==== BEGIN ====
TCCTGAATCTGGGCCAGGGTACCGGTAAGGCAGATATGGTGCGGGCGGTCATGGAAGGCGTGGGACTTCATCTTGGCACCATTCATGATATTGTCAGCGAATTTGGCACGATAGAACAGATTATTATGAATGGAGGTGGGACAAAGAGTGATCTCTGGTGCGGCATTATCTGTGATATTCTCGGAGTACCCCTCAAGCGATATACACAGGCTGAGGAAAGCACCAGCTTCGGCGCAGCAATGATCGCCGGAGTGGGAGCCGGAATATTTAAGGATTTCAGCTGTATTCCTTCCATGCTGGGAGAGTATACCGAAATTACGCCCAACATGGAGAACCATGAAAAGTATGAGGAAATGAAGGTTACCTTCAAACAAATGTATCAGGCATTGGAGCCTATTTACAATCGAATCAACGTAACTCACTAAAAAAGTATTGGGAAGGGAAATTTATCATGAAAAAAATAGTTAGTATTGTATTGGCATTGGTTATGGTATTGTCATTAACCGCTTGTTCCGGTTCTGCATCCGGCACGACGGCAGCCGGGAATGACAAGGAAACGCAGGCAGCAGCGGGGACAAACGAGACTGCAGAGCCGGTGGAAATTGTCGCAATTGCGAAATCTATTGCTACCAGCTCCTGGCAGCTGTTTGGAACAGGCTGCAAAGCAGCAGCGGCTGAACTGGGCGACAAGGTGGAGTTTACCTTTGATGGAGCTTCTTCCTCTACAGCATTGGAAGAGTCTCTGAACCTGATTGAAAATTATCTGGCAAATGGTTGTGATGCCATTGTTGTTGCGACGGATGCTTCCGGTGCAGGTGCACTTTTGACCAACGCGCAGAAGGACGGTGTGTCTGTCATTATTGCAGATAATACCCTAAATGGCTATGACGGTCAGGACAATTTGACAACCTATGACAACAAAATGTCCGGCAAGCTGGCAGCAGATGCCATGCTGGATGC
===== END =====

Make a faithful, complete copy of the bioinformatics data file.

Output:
TCCTGAATCTGGGCCAGGGTACCGGTAAGGCAGATATGGTGCGGGCGGTCATGGAAGGCGTGGGACTTCATCTTGGCACCATTCATGATATTGTCAGCGAATTTGGCACGATAGAACAGATTATTATGAATGGAGGTGGGACAAAGAGTGATCTCTGGTGCGGCATTATCTGTGATATTCTCGGAGTACCCCTCAAGCGATATACACAGGCTGAGGAAAGCACCAGCTTCGGCGCAGCAATGATCGCCGGAGTGGGAGCCGGAATATTTAAGGATTTCAGCTGTATTCCTTCCATGCTGGGAGAGTATACCGAAATTACGCCCAACATGGAGAACCATGAAAAGTATGAGGAAATGAAGGTTACCTTCAAACAAATGTATCAGGCATTGGAGCCTATTTACAATCGAATCAACGTAACTCACTAAAAAAGTATTGGGAAGGGAAATTTATCATGAAAAAAATAGTTAGTATTGTATTGGCATTGGTTATGGTATTGTCATTAACCGCTTGTTCCGGTTCTGCATCCGGCACGACGGCAGCCGGGAATGACAAGGAAACGCAGGCAGCAGCGGGGACAAACGAGACTGCAGAGCCGGTGGAAATTGTCGCAATTGCGAAATCTATTGCTACCAGCTCCTGGCAGCTGTTTGGAACAGGCTGCAAAGCAGCAGCGGCTGAACTGGGCGACAAGGTGGAGTTTACCTTTGATGGAGCTTCTTCCTCTACAGCATTGGAAGAGTCTCTGAACCTGATTGAAAATTATCTGGCAAATGGTTGTGATGCCATTGTTGTTGCGACGGATGCTTCCGGTGCAGGTGCACTTTTGACCAACGCGCAGAAGGACGGTGTGTCTGTCATTATTGCAGATAATACCCTAAATGGCTATGACGGTCAGGACAATTTGACAACCTATGACAACAAAATGTCCGGCAAGCTGGCAGCAGATGCCATGCTGGATGC